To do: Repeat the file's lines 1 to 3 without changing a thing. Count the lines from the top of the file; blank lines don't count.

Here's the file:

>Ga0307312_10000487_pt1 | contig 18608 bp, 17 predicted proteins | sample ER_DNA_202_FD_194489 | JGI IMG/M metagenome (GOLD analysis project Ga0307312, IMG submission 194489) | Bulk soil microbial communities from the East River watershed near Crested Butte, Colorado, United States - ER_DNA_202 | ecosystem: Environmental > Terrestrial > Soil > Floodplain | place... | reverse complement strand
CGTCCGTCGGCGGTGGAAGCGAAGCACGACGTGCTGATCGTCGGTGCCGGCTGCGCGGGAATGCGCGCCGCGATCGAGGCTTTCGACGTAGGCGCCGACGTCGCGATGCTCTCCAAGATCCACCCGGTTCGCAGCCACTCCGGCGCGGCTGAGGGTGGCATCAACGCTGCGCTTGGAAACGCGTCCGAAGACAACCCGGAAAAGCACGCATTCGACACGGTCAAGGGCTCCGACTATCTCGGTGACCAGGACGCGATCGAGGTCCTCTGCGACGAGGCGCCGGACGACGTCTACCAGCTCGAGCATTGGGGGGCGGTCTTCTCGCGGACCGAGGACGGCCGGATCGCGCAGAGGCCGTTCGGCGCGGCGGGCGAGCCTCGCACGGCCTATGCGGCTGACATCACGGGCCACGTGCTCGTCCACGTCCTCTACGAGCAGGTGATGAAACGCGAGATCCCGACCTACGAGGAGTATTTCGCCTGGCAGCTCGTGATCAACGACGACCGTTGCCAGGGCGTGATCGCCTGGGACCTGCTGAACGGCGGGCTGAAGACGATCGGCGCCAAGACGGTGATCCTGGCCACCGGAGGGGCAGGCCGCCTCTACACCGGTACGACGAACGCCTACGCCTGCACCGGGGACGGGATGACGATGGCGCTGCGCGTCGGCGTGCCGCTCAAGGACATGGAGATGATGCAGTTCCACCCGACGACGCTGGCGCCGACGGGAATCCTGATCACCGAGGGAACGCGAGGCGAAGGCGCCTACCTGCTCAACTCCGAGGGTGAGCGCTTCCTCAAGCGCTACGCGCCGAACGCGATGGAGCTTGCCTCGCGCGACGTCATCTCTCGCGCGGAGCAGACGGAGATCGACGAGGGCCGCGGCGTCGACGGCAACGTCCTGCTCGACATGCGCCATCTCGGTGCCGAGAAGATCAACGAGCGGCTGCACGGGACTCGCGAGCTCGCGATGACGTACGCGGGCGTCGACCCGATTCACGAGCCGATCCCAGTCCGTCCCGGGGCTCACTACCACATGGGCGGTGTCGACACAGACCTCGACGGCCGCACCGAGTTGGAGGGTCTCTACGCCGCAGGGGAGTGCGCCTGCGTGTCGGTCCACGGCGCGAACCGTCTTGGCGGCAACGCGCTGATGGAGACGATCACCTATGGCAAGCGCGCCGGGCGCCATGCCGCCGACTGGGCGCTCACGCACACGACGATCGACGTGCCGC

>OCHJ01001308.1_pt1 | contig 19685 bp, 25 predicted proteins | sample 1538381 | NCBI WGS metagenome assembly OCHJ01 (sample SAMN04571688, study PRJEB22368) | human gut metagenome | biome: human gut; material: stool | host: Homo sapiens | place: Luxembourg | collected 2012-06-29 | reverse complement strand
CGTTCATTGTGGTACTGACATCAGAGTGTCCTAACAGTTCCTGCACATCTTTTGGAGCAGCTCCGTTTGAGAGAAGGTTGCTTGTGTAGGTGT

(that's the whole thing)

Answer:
>Ga0307312_10000487_pt1 | contig 18608 bp, 17 predicted proteins | sample ER_DNA_202_FD_194489 | JGI IMG/M metagenome (GOLD analysis project Ga0307312, IMG submission 194489) | Bulk soil microbial communities from the East River watershed near Crested Butte, Colorado, United States - ER_DNA_202 | ecosystem: Environmental > Terrestrial > Soil > Floodplain | place... | reverse complement strand
CGTCCGTCGGCGGTGGAAGCGAAGCACGACGTGCTGATCGTCGGTGCCGGCTGCGCGGGAATGCGCGCCGCGATCGAGGCTTTCGACGTAGGCGCCGACGTCGCGATGCTCTCCAAGATCCACCCGGTTCGCAGCCACTCCGGCGCGGCTGAGGGTGGCATCAACGCTGCGCTTGGAAACGCGTCCGAAGACAACCCGGAAAAGCACGCATTCGACACGGTCAAGGGCTCCGACTATCTCGGTGACCAGGACGCGATCGAGGTCCTCTGCGACGAGGCGCCGGACGACGTCTACCAGCTCGAGCATTGGGGGGCGGTCTTCTCGCGGACCGAGGACGGCCGGATCGCGCAGAGGCCGTTCGGCGCGGCGGGCGAGCCTCGCACGGCCTATGCGGCTGACATCACGGGCCACGTGCTCGTCCACGTCCTCTACGAGCAGGTGATGAAACGCGAGATCCCGACCTACGAGGAGTATTTCGCCTGGCAGCTCGTGATCAACGACGACCGTTGCCAGGGCGTGATCGCCTGGGACCTGCTGAACGGCGGGCTGAAGACGATCGGCGCCAAGACGGTGATCCTGGCCACCGGAGGGGCAGGCCGCCTCTACACCGGTACGACGAACGCCTACGCCTGCACCGGGGACGGGATGACGATGGCGCTGCGCGTCGGCGTGCCGCTCAAGGACATGGAGATGATGCAGTTCCACCCGACGACGCTGGCGCCGACGGGAATCCTGATCACCGAGGGAACGCGAGGCGAAGGCGCCTACCTGCTCAACTCCGAGGGTGAGCGCTTCCTCAAGCGCTACGCGCCGAACGCGATGGAGCTTGCCTCGCGCGACGTCATCTCTCGCGCGGAGCAGACGGAGATCGACGAGGGCCGCGGCGTCGACGGCAACGTCCTGCTCGACATGCGCCATCTCGGTGCCGAGAAGATCAACGAGCGGCTGCACGGGACTCGCGAGCTCGCGATGACGTACGCGGGCGTCGACCCGATTCACGAGCCGATCCCAGTCCGTCCCGGGGCTCACTACCACATGGGCGGTGTCGACACAGACCTCGACGGCCGCACCGAGTTGGAGGGTCTCTACGCCGCAGGGGAGTGCGCCTGCGTGTCGGTCCACGGCGCGAACCGTCTTGGCGGCAACGCGCTGATGGAGACGATCACCTATGGCAAGCGCGCCGGGCGCCATGCCGCCGACTGGGCGCTCACGCACACGACGATCGACGTGCCGC

>OCHJ01001308.1_pt1 | contig 19685 bp, 25 predicted proteins | sample 1538381 | NCBI WGS metagenome assembly OCHJ01 (sample SAMN04571688, study PRJEB22368) | human gut metagenome | biome: human gut; material: stool | host: Homo sapiens | place: Luxembourg | collected 2012-06-29 | reverse complement strand